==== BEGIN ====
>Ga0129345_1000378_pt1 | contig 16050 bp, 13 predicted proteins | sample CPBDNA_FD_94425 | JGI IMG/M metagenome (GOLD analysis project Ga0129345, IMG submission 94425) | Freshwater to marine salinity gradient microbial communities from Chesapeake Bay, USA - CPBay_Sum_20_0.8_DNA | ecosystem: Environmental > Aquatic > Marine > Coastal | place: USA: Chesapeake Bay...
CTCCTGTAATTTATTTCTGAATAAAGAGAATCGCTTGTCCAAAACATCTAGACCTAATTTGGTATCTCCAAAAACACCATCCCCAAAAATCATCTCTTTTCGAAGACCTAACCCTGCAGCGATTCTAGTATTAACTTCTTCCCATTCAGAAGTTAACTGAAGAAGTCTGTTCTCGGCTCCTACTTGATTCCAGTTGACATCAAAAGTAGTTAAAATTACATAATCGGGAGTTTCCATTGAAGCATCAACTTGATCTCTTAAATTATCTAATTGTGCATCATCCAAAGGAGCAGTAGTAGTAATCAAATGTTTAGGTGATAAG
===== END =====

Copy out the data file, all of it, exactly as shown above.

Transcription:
>Ga0129345_1000378_pt1 | contig 16050 bp, 13 predicted proteins | sample CPBDNA_FD_94425 | JGI IMG/M metagenome (GOLD analysis project Ga0129345, IMG submission 94425) | Freshwater to marine salinity gradient microbial communities from Chesapeake Bay, USA - CPBay_Sum_20_0.8_DNA | ecosystem: Environmental > Aquatic > Marine > Coastal | place: USA: Chesapeake Bay...
CTCCTGTAATTTATTTCTGAATAAAGAGAATCGCTTGTCCAAAACATCTAGACCTAATTTGGTATCTCCAAAAACACCATCCCCAAAAATCATCTCTTTTCGAAGACCTAACCCTGCAGCGATTCTAGTATTAACTTCTTCCCATTCAGAAGTTAACTGAAGAAGTCTGTTCTCGGCTCCTACTTGATTCCAGTTGACATCAAAAGTAGTTAAAATTACATAATCGGGAGTTTCCATTGAAGCATCAACTTGATCTCTTAAATTATCTAATTGTGCATCATCCAAAGGAGCAGTAGTAGTAATCAAATGTTTAGGTGATAAG